No vaccinations are required to enter the country.
Vaccines Recommended for All Travelers
Routine vaccinations: Consult your doctor to ensure all routine vaccinations - such as for diphtheria, tetanus, polio, tuberculosis, influenza, measles, mumps, pertussis, rubella, varicella, etc. - are up to date (include booster shots if necessary).
Vaccines Recommended for Most Travelers
Hepatitis A: The vaccine is given in two doses, six months apart, and is nearly 100 percent effective. The WHO recommends the vaccine be integrated into national routine immunization schedules for children aged one year or older.
Malaria: There is currently no malaria vaccine. However, various antimalarial prophylactics are available by prescription and can reduce risk of infection by up to 90 percent. Different medications are prescribed depending on the risk level and the strains of the virus present in the destination. Antimalarial tablets need to be taken throughout the trip to be effective and may need to be taken for as long as four weeks following the trip.
Typhoid fever: The typhoid fever vaccine can be administered via injection (administered in one dose) or orally (four doses). The vaccine is only 50-80 percent effective, so travelers to areas with a risk of exposure to typhoid fever, a bacterial disease, should also take hygienic precautions (e.g. drink only bottled water, avoid undercooked foods, wash hands regularly, etc.). Children can be given the shot beginning at two years of age (six for the oral vaccine).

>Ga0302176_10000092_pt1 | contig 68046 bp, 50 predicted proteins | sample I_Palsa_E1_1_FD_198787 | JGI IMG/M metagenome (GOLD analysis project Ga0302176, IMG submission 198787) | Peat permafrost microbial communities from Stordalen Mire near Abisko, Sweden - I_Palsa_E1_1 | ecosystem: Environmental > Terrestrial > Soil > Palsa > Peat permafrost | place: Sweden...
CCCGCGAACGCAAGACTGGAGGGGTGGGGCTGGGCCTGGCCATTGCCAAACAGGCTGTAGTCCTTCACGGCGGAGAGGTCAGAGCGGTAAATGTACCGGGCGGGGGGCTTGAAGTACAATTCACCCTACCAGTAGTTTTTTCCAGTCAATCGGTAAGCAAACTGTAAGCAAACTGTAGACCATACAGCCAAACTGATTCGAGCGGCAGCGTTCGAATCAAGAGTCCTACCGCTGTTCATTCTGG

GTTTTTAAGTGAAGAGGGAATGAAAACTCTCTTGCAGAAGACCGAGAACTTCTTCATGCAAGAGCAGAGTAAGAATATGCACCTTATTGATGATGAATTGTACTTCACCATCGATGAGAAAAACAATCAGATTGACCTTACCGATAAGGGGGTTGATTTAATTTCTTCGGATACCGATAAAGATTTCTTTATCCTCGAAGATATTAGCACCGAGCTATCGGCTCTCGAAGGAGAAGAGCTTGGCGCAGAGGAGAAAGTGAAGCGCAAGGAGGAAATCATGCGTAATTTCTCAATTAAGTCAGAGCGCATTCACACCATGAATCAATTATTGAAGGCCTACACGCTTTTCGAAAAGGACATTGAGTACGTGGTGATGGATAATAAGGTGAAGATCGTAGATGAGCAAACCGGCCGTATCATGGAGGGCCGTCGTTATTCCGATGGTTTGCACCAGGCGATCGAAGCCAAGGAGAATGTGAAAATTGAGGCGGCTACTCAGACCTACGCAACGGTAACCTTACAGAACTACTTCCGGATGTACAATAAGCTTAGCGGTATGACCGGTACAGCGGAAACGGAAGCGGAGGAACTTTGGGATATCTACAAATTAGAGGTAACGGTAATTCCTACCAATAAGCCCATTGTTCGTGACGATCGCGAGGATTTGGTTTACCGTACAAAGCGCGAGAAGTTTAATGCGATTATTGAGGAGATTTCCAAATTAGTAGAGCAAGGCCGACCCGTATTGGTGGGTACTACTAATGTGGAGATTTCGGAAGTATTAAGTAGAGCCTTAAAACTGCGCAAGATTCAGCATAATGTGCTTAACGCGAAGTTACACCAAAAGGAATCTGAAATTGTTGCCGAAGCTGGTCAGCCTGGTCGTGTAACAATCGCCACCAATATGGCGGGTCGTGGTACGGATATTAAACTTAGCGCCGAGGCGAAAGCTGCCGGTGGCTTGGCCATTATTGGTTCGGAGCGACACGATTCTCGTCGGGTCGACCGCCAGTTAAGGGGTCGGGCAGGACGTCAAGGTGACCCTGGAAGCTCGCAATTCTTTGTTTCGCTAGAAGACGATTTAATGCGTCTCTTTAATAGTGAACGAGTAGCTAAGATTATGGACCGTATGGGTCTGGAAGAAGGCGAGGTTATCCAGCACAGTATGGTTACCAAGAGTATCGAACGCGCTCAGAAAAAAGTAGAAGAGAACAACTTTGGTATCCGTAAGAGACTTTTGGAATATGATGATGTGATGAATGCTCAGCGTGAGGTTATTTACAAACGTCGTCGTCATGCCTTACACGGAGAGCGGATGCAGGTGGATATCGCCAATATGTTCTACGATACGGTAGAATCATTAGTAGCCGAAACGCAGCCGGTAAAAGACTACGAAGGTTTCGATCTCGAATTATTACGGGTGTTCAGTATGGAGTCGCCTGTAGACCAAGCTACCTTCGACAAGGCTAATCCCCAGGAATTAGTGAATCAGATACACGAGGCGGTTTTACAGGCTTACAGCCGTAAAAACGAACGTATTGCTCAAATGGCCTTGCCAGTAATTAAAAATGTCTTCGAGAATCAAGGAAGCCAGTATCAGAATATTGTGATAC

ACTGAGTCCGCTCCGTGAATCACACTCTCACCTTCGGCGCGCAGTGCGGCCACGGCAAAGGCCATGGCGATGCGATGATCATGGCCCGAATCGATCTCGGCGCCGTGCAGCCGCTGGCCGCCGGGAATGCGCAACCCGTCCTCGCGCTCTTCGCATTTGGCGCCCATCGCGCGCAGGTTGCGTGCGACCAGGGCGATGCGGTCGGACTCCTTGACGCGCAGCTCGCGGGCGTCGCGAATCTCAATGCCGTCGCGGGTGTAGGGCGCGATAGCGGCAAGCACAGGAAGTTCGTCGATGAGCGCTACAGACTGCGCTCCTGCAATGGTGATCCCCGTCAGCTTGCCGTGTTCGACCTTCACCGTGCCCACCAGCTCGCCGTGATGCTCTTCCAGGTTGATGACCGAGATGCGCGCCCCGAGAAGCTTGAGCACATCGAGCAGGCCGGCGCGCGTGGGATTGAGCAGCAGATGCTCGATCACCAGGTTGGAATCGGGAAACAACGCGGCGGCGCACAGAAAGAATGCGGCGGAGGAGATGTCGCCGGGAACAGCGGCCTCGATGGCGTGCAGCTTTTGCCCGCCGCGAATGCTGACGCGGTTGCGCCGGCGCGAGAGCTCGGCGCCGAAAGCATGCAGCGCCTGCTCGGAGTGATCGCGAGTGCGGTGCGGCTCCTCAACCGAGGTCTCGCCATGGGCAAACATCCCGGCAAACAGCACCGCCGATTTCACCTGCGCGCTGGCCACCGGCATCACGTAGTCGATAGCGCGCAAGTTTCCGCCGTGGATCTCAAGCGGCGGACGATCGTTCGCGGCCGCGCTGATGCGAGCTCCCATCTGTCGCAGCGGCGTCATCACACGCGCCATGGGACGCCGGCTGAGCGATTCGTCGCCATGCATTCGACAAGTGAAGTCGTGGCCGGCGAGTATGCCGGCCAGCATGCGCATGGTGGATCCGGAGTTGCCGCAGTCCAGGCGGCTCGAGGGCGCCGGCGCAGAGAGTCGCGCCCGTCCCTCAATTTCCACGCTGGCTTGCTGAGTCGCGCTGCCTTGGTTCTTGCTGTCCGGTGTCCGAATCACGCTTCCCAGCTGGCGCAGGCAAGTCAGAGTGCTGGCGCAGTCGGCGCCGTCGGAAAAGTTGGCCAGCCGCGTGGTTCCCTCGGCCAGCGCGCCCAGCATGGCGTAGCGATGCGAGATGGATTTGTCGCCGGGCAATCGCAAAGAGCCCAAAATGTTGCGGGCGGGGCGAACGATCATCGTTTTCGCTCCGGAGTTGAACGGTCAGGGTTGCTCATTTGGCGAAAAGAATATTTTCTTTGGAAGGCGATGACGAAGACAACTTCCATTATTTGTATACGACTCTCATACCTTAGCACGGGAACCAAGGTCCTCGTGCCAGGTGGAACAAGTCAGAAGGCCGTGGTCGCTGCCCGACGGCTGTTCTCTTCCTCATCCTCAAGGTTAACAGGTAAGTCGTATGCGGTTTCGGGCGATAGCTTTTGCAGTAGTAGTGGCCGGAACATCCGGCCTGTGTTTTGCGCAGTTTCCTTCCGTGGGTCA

Vaccines Recommended for Some Travelers
Hepatitis B: The WHO recommends that all infants receive their first dose of vaccine as soon as possible after birth, preferably within 24 hours. The birth dose should be followed by two or three doses to complete the primary series. Routine booster doses are not routinely recommended for any age group.
Rabies: The rabies vaccination is typically only recommended for travel to remote areas and if the traveler will be at high risk of exposure (e.g. undertaking activities that will bring them into contact with dogs, cats, bats, or other mammals). The vaccination is administered in three doses over a three-to-four week period. Post exposure prophylaxis is also available and should be administered as soon as possible following contact with an animal suspected of being infected (e.g. bites and scratches).
Travelers to the country should be aware that tropical cyclones can strike between November and May. The islands are located in an active seismic and volcanic zone; Mount Karthala is an active volcano on Grande Comore that erupted most recently in 2007.
Foreign visitors should be aware that tourist infrastructure is limited, telecommunication systems are not very reliable, and power outages and water cuts are common.
European governments advise against flying with the domestic airline Comores Air Services due to poor safety standards. That being said, when traveling between islands, it is preferable to travel by air rather than by sea, as many boat and ferry services do not adhere to minimal safety standards.
The Comoros Islands enjoy a tropical maritime climate characterized by fairly constant daytime temperatures, around 26°C at sea level, and high annual rainfall (2679 mm). The average ocean temperature is 25°C. The island nation experiences two seasons, the hot and humid season (from November to April) and the dry season (May to October).